He lost 42kg to save his 'one and only'
TECHNICIAN Vikneswaran Mayilvanam made the biggest sacrifice for love.
He not only lost three quarters of his stomach as part of a weight-loss procedure, but he also shed half his weight, resulting in excess skin that forms a "cushion" whenever he lies down to sleep.
All because the 29-year-old wanted to donate a kidney to the love of his life, his wife Vikneshwari M. Rastrapathi, 27.
Two years ago, Ms Vikneshwari, who was then his girlfriend, was diagnosed with end-stage kidney failure.
"He was hell-bent on doing this," she said of her husband.
The problem: Mr Vikneswaran was obese. He weighed 107kg and had a body mass index (BMI) that was above 37.5.
The BMI of a person with normal weight is between 18.5 and 24.9. A BMI of over 30 is considered obese. Doctors said he needed to lose at least 30kg.
That's when he decided to take extreme measures to reduce his weight so that he would be deemed medically fit enough to be her donor.
When Ms Vikneshwari was first told she had kidney failure in 2012 and that her best option was a transplant, family members turned to her twin brother.
Unfortunately, it didn't turn out to be an option. Both her family and the doctors did not tell Ms Vikneshwari why and, till today, she still does not know the reason.
That was when Mr Vikneswaran decided to donate one of his kidneys to her.
By then, Ms Vikneshwari had been admitted to National University Hospital (NUH) and was treated by transplant surgeon Angeline Goh, a consultant with the hospital's division of nephrology.
Mr Vikneswaran was advised by transplant coordinators to inform Ms Vikneshwari of his intention.
"She was furious!" Mr Vikneswaran said, smiling nervously at his wife.
"Furious that I was putting myself at risk. But I told her she was my one and only and I had to save her," he said, tearing up from the memory.
But doctors said that his weight was an issue.
He opted for sleeve surgery, where a large portion of the stomach is removed permanently.
This has become the most popular weight-loss operation worldwide in the past five years, as obese patients are expected to lose 50 to 80 per cent of excess body weight within a year after surgery.
Mr Vikneswaran's sleeve gastrectomy was carried out at the Centre for Obesity Management at NUH in October 2012, a month before Deepavali.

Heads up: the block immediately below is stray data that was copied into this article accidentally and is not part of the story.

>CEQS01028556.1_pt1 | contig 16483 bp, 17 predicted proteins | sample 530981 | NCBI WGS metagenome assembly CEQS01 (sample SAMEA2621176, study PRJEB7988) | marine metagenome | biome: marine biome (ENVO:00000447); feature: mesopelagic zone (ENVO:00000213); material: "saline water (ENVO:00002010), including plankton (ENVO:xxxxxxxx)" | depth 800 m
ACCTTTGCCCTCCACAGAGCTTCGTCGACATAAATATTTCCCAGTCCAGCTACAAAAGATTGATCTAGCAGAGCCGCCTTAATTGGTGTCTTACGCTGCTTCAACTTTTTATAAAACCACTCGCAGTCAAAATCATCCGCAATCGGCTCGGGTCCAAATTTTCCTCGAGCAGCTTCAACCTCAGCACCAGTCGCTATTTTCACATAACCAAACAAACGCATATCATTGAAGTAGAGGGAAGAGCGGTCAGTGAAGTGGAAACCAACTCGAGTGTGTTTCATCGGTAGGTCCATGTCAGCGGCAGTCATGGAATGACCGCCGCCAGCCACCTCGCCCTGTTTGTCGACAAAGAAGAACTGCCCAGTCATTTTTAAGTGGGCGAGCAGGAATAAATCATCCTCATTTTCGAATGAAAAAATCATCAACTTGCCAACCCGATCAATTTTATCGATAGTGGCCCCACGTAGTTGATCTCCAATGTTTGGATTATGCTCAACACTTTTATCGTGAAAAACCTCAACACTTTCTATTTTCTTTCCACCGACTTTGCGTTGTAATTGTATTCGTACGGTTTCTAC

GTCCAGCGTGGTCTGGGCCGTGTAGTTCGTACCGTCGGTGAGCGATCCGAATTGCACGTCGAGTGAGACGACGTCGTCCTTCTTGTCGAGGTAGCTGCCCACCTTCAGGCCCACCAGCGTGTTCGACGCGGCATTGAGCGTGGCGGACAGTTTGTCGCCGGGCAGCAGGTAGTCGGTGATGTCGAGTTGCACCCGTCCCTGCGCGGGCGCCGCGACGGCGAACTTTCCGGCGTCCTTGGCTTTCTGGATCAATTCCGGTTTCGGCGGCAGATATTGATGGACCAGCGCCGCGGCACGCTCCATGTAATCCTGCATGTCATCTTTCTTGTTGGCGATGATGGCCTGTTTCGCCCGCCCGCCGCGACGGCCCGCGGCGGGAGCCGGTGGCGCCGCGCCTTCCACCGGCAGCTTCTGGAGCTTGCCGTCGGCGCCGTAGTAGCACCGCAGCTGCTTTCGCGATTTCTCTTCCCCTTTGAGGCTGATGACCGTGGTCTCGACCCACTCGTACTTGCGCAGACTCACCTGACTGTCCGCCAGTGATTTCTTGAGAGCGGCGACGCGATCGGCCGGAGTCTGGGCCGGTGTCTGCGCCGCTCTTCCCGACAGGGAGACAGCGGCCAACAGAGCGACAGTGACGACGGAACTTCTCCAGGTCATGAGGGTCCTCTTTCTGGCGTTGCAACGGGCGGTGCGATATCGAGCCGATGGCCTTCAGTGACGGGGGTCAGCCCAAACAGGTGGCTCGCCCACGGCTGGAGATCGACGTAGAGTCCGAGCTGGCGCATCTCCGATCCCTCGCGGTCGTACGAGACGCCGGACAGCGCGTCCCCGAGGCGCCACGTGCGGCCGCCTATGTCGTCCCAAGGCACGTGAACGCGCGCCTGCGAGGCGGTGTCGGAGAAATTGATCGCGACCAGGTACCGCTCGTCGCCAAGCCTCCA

Now, he eats only a fraction of what he used to.
"But the urge to eat a lot never went away. So whenever I feel I want to eat more, I would comfort myself by licking off the final drop of gravy from my plate," he said.
In five months, he dropped 42kg to 65kg and got the go-ahead from the doctors for the donation.
The couple married in March last year. Just five months later, they went under the knife together.
The transplant was done the day after Mr Vikneswaran's 28th birthday.
But there was no immediate gratification for Ms Vikneshwari after receiving her husband's gift of life. It took a whole month.
"I was suffering hypertension and headaches, but I refused to believe that this was what God had planned for me.
"The doctors put me through a battery of tests and found that there was scarring at two blood vessels where the new kidney was attached. I had to be wheeled in for stenting," she explained.
A stent is a small mesh tube that is used to treat narrow or weak arteries by restoring blood flow.
"As soon as I was out of the operating theatre, I told the nurse I needed to pee. She said to hold on while she inserted the urinary catheter," she said.
" But, before she could do so, I had already wet the bed."
It was such a joyous occasion that she sent a photo of the wet bed to her sister.
When asked if he regretted losing three quarters of his stomach, half his weight and one kidney, Mr Vikneswaran answered with a resounding "no".
"I never considered the option of leaving, not even when my friends asked me about that. Wari can always find another person to give her a kidney but where do I go to find another Wari?" he asked.